Then we looked at the predictions the gas industry is relying on to justify investment in gas import terminals and the gas distribution network. They assume that very little changes, with gas demand in Victoria remaining at its current high levels all the way until 2040.

Above: The gas demand forecasts for Viva Energy’s proposed LNG import terminal3 shows gas consumption remaining high in Victoria till 2040.

Next we converted this amount of gas into millions of tonnes of pollution when it’s burned. The result was 10.72 million tonnes, which means burning gas would be responsible for about 45% of Victoria’s total emissions if we reach the upper range of our new 2035 climate target. If Victoria instead reaches the lower range of the target, then burning gas would be responsible for 36% of emissions. 

Gas consumption in homes and small businesses

We calculated this using three scenarios.

The first scenario assumed Victoria would continue to burn gas at current rates. According to the latest Victorian government report on greenhouse gas emissions, gas use in homes and small businesses was responsible for 10.5% of Victoria’s climate pollution in 2020. That’s about 8.7 million tonnes of carbon dioxide pollution.

We then projected that into the future, comparing it against the total amount of emissions allowed in 2035 to meet Victoria’s climate targets. The result was that pollution from gas burned in homes and small businesses could be responsible for between 29% and 37% of emissions in 2035.

The second scenario assumed a slight decline in gas use. This was based on the Australian Energy Market Operator’s ‘Progressive Change’ trajectory, which most closely aligns with forecasts from Victorian gas distribution companies. This time the result was that pollution from gas burned in homes and small businesses could be responsible for between 22% and 28% of Victoria’s emissions in 2035.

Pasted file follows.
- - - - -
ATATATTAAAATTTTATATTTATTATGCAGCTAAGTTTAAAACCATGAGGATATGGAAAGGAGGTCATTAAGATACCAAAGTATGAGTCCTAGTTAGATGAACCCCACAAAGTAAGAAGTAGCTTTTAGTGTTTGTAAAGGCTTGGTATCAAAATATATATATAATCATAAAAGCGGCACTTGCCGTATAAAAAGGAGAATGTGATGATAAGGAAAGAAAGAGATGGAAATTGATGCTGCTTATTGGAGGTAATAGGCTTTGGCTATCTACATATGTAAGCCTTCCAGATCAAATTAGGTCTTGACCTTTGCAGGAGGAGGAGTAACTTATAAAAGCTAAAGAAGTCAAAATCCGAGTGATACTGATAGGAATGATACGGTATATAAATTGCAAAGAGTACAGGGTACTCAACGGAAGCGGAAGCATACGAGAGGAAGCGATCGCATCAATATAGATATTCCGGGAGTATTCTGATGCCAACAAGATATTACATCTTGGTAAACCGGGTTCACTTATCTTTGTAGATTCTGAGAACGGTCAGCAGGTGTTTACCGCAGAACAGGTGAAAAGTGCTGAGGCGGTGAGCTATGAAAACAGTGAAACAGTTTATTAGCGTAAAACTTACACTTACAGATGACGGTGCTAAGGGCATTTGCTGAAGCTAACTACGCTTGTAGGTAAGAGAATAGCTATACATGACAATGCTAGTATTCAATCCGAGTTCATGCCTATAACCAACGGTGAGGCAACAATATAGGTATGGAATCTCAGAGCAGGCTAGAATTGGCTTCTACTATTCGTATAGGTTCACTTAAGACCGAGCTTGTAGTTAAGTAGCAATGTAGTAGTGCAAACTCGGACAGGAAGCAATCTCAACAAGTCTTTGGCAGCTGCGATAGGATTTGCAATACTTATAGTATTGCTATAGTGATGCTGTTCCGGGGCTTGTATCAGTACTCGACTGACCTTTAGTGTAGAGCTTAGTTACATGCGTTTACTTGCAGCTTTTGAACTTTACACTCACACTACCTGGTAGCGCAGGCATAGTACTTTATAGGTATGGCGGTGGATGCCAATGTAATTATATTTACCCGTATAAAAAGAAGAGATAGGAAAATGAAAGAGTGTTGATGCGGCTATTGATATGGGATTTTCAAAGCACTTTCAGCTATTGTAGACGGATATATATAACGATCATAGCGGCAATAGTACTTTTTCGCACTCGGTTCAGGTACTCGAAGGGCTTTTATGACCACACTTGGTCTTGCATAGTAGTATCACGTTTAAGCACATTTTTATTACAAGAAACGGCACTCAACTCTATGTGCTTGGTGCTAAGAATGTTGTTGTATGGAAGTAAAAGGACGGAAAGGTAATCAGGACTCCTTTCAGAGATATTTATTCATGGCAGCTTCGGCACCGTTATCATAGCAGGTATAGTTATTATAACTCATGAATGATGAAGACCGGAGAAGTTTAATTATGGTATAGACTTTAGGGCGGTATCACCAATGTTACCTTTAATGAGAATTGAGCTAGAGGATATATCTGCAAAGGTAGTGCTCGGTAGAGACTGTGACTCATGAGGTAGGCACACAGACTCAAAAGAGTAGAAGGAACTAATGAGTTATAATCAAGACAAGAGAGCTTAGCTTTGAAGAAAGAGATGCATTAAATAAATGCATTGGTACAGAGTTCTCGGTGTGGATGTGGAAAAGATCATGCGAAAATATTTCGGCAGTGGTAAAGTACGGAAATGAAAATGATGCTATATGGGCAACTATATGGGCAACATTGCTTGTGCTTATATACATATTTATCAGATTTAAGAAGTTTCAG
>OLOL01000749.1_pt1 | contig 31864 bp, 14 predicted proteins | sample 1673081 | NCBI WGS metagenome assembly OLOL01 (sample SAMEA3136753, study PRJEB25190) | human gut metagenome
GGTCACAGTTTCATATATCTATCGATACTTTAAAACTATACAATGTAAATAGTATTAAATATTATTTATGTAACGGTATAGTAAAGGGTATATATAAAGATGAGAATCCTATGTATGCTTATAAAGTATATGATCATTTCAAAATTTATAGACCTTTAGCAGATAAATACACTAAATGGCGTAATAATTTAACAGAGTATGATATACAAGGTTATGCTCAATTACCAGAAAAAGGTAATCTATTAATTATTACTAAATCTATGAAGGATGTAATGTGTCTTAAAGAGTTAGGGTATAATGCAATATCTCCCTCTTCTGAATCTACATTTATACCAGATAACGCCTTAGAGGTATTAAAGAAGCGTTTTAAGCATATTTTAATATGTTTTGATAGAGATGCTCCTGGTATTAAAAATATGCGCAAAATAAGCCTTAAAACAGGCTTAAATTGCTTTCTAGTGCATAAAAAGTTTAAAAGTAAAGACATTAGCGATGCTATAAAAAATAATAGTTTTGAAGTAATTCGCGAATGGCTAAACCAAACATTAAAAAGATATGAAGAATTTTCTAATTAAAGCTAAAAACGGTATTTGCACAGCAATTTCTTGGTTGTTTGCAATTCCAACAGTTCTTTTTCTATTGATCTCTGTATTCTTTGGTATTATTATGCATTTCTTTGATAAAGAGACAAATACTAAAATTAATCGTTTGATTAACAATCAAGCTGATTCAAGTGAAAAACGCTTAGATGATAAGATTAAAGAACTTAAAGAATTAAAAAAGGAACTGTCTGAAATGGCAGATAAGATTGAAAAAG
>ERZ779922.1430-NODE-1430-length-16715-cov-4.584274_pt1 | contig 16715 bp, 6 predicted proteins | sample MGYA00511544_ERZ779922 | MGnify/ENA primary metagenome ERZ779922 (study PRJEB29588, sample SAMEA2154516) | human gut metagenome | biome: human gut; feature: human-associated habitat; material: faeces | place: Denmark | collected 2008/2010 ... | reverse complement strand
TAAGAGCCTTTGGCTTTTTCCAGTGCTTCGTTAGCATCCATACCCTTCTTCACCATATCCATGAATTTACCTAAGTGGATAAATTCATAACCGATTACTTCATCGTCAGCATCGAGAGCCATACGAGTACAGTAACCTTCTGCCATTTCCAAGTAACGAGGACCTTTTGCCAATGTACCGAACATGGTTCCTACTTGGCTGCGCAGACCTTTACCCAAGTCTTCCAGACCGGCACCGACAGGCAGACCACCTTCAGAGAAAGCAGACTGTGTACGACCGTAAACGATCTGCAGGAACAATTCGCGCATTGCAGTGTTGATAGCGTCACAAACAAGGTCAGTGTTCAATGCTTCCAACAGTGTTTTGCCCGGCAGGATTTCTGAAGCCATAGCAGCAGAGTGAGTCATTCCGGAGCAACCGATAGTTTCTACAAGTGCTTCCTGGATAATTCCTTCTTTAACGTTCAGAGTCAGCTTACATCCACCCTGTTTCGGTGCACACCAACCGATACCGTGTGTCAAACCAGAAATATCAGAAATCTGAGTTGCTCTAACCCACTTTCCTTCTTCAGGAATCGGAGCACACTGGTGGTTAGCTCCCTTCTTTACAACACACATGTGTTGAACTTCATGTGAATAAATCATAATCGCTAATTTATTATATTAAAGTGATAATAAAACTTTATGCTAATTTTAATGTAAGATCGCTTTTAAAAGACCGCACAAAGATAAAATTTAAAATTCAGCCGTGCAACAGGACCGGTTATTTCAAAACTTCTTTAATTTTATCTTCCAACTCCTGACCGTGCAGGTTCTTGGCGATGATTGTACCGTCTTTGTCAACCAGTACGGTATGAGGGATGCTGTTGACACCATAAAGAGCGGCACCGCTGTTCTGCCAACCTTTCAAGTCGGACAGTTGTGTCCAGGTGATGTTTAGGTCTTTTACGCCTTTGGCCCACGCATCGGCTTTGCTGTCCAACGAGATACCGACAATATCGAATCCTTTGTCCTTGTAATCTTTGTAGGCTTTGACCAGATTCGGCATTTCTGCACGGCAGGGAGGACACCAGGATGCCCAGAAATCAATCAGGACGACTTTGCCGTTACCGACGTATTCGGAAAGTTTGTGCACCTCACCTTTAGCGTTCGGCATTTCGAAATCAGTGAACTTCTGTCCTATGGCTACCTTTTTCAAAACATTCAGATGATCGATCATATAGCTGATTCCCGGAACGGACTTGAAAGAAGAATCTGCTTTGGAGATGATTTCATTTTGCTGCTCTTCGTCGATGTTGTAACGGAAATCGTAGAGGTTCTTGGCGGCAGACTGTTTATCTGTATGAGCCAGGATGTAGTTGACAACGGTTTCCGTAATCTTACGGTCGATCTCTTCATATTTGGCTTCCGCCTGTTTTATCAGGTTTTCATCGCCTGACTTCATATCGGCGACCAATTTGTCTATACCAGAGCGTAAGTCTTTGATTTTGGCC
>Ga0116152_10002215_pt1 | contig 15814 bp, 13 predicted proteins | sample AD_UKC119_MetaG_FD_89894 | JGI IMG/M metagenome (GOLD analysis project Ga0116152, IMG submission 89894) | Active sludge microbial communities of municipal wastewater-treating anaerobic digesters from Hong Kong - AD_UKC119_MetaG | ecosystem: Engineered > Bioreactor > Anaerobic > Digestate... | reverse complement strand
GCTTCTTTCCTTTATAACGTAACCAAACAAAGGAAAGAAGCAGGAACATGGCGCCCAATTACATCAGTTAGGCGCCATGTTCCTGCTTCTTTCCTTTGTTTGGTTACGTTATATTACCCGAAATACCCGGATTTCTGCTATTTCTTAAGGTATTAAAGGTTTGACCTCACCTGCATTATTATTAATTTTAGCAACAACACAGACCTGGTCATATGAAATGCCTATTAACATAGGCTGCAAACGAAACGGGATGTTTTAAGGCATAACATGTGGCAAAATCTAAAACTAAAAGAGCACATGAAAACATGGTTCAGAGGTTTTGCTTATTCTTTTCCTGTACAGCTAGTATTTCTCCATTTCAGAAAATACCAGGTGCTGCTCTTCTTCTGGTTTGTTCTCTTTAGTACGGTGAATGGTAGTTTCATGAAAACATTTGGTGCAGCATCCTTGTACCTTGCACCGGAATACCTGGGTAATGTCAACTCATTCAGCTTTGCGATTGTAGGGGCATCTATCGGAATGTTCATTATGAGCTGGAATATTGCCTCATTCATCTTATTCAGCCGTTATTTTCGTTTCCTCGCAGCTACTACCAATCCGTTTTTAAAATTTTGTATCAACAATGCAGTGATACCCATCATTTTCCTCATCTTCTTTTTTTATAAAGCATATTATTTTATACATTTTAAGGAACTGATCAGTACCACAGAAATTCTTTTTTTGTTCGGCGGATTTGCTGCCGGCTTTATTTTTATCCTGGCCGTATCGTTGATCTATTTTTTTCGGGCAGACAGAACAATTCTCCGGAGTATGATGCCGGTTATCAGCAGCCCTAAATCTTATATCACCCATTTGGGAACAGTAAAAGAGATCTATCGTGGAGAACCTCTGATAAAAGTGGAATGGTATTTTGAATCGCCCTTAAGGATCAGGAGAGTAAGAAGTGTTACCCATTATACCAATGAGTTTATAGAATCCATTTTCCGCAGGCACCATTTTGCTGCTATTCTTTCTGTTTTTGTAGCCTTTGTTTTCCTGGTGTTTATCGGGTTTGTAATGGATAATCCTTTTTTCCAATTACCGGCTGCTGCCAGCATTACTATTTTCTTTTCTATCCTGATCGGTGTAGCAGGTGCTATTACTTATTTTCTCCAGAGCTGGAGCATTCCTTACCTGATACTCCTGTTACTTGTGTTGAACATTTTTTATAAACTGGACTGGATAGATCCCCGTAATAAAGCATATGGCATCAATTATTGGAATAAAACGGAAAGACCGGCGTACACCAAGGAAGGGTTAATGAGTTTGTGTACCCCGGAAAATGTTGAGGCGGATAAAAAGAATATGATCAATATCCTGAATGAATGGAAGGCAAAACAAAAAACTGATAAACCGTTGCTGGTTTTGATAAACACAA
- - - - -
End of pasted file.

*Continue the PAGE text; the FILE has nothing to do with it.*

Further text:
This shows a faster transition will result in gas having a smaller share of emissions in 2035, reducing the burden on other sectors of the economy to cut pollution, and helping Victoria meet its new climate targets. 



What is the climate impact of gas?

Gas is mostly composed of methane, which has a global warming impact 75 times higher than carbon dioxide over a time period relevant to meeting international climate targets.

What’s more, methane emissions are rising fast. While carbon dioxide emissions are roughly 50% higher than in the pre-industrial era, methane is 150% higher.

At least 25% of today’s global warming is driven by methane from human activity. If methane leakage from gas exploration, extraction and distribution keeps increasing this percentage is expected to grow.

For a long time, the gas industry marketed gas as a ‘cleaner’ energy source than other fossil fuels, especially in Victoria where most of the electricity is generated by burning brown coal. This claim was based on the fact that gas produces significantly less carbon dioxide than coal during combustion for the power produced.

However, the rapid transition in Australia’s energy system coupled with technological breakthroughs has changed the facts underpinning this argument. Already 34% of Victoria’s electricity is generated by renewables and the government is aiming for 95% renewable energy by 2035. This means the electricity grid is becoming much cleaner. Electric appliances such as heat pumps are also much more efficient than gas heaters. The result is that heating homes and hot water with these super-efficient electric appliances powered by renewable energy can reduce emissions compared to using gas, even in Victoria.

Does this mean gas industry plans could threaten the Andrews government’s new climate targets?

If gas use continues at the current high levels, then it would be a serious threat to Victoria’s new 2035 climate targets. Gas would be responsible for up to 50% of the state’s emissions, which means the remaining sectors of the economy would have to cut pollution very sharply. We’d need to do further analysis, but we can say if these gas plans come to pass, it would be almost impossible for the government to cut emissions by 80% by 2035, which is the upper range of their target.

What will our emissions from electricity be in 2035?